September 2nd, 2013, 01:40 PM
SQL Display single unique cell in "grouped" select command
Got a quick question. So I have a MySQL Database Table set up like this:
user | user_friend | image_file | date_time | description
user1 | user2 | img1.jpg | 2013-09-02 | Pic of me!
user1 | user3 | img1.jpg | 2013-09-02 |
user1 | user4 | img1.jpg | 2013-09-02 |
I'm querying the results into a while loop so I can display the image, the username of the person that uploaded the photo (user) and the description for everyone in user column and user_friend column. I'm basically attempting to combine the rows so they act as one row.
Here is how I have set up my query:
The image description always gets inserted in the top row of the "Group", but along with the image itself I want all users in column (user_friend) to see the description cell. However, currently only those in the "user" column and the user in the first row of the "user_friend" column can see the description. I would like all users to see the description without having to alter the "INSERT" code to make duplicate descriptions down the row. Is there any way to do this?
$sql = "SELECT user, image_file, date_time, description FROM photos WHERE user='$log_username' OR user_friend='$log_username' GROUP BY image_file ORDER BY date_time DESC";
Any help you could give would be greatly appreciated.
September 2nd, 2013, 02:35 PM
the issue comes from a flawed data model and a misunderstanding of the relational concept.
SQL tables are no Excel tables. There is no "first row" or "top row", and you cannot leave fields empty in the sense of "see above". SQL tables represent sets, which means they are unordered. And each row is a complete dataset standing for itself (it may contain references to other rows, though).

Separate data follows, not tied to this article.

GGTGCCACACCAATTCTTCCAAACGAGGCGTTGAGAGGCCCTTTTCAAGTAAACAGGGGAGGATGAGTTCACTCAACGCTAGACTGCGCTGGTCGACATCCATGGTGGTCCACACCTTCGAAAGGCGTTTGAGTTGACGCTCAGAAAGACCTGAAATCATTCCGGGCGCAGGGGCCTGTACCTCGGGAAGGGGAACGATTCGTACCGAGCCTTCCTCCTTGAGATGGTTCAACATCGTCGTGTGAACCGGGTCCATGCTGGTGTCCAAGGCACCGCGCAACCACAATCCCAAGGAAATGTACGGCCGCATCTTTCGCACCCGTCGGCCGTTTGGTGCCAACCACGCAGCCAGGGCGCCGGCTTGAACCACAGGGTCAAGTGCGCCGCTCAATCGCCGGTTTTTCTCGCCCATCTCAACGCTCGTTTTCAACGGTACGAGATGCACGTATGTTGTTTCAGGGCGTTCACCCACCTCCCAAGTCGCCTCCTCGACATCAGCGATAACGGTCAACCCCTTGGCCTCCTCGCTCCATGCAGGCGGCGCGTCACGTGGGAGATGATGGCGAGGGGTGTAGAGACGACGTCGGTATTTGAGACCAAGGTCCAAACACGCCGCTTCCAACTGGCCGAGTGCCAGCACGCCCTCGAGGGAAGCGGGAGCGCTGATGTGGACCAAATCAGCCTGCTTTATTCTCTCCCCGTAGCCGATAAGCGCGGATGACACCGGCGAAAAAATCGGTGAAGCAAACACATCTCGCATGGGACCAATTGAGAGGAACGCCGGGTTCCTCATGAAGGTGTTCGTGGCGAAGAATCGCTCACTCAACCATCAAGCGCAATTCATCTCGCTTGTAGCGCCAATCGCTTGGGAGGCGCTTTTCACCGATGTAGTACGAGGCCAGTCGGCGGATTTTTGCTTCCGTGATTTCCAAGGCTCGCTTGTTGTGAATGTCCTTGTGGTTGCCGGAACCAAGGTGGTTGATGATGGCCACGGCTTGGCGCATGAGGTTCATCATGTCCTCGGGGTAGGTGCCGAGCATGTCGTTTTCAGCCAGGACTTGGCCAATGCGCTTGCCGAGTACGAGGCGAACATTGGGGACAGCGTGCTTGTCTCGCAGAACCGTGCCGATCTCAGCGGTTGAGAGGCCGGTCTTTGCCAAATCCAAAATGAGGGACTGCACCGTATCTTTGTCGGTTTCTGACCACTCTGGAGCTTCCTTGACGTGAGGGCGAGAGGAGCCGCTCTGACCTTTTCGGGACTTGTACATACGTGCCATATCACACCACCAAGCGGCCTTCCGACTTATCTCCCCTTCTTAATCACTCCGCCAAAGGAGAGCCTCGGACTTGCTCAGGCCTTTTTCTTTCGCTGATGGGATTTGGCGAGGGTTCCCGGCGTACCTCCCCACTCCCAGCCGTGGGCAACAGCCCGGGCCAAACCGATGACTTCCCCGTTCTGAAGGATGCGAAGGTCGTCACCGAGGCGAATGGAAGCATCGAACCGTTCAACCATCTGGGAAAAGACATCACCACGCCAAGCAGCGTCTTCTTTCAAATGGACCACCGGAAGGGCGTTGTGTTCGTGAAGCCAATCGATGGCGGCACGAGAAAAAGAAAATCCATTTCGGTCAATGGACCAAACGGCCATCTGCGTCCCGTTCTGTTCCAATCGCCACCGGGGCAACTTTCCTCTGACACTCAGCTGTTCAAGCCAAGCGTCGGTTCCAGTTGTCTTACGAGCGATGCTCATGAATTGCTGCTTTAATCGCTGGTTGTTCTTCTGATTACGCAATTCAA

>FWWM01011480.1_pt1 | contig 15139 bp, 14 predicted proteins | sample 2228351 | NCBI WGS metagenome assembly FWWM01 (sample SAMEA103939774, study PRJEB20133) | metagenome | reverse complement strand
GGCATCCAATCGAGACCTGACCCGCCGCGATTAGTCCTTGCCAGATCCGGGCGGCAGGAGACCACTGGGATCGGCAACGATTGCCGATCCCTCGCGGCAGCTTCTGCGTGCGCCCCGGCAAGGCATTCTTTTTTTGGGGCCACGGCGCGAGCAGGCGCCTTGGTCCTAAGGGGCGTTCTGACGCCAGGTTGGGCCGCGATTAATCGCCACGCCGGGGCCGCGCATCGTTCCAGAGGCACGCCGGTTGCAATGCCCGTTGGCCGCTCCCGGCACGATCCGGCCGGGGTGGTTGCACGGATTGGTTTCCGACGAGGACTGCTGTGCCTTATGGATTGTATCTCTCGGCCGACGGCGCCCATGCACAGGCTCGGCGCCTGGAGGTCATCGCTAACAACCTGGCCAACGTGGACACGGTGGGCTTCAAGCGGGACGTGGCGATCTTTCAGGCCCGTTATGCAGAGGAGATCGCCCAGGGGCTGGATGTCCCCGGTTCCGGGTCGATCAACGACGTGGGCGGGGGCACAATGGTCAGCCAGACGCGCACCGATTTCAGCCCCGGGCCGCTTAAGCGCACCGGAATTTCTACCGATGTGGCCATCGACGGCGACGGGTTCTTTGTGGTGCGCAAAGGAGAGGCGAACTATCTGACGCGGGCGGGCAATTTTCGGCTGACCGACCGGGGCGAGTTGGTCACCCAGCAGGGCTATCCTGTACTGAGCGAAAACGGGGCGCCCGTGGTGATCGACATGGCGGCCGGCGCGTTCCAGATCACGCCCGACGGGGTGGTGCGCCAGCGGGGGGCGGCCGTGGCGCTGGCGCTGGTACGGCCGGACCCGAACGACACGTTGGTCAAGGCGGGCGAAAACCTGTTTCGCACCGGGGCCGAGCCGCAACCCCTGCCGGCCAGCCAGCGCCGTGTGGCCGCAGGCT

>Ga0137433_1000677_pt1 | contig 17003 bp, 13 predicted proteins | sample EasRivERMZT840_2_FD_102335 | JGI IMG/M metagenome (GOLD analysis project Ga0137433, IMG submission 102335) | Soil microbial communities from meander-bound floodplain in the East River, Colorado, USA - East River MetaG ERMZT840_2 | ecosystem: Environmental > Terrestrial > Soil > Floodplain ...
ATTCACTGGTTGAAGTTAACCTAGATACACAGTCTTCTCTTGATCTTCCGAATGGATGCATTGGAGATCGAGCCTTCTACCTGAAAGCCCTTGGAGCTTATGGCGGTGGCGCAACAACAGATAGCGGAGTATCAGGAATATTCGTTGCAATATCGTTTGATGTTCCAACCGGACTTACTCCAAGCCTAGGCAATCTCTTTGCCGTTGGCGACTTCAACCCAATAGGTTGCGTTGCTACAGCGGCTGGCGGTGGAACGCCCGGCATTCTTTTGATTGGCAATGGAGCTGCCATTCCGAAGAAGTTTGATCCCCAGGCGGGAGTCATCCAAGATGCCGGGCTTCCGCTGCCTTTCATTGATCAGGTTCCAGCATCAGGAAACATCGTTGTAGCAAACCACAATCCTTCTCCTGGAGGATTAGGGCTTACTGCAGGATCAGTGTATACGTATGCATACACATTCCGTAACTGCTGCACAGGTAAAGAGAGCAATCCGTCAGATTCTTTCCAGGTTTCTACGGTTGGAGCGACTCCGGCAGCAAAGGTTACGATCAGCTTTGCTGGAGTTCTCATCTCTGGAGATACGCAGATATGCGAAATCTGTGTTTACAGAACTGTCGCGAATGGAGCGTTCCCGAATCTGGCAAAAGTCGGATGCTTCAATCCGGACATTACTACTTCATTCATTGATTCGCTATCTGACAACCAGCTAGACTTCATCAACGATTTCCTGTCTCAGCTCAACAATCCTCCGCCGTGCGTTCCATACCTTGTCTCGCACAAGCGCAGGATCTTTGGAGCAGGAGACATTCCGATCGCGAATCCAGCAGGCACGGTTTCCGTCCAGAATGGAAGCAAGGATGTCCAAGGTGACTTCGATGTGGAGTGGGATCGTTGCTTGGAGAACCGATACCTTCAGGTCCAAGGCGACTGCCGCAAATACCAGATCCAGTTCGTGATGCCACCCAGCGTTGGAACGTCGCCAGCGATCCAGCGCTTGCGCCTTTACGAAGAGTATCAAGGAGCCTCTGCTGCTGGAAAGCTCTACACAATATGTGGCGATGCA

So the first step to fix the data model would be to add the missing data, namely the descriptions.
However, SQL tables represent a specific relation. Something like "customer x bought y units of product z". Your table isn't like that. It's basically two relations merged into one: You have users uploading pictures. And you have users being friends with other users. Those are two completely different aspects. Having put them into a single table, you now face the problem of redundant data. You'd have to repeat all user-related data in every row belonging to that user. This violates the principle of normalization.
To fix the problem, you need to revise your data model: You have two relations, so you need two tables. Call them "photo_uploads" and "friendships" or something like that. The photos table only describes the uploads, nothing else. And the friendships table only assigns users to other users, nothing else.
To associate the data, join the two tables. On one hand, you have a photo shot by a user. And on the other hand, you have all friends of this user:
JOIN friendships ON photo_uploads.USER = friendships.USER
Note that your GROUP BY clause makes no sense and actually violates the SQL standard. Other database systems wouldn't even accept this. The GROUP BY clause has a specific meaning: It's used for applying aggregate functions like COUNT() or SUM() to specific subsets rather than all rows. It's not "grouping" in the colloquial sense. When people talk about "grouping", they usually want the ORDER BY clause.
As a rule of thumb: If you have no aggregate function in your query, you can't have a GROUP BY clause.
Last edited by Jacques1; September 2nd, 2013 at 02:37 PM.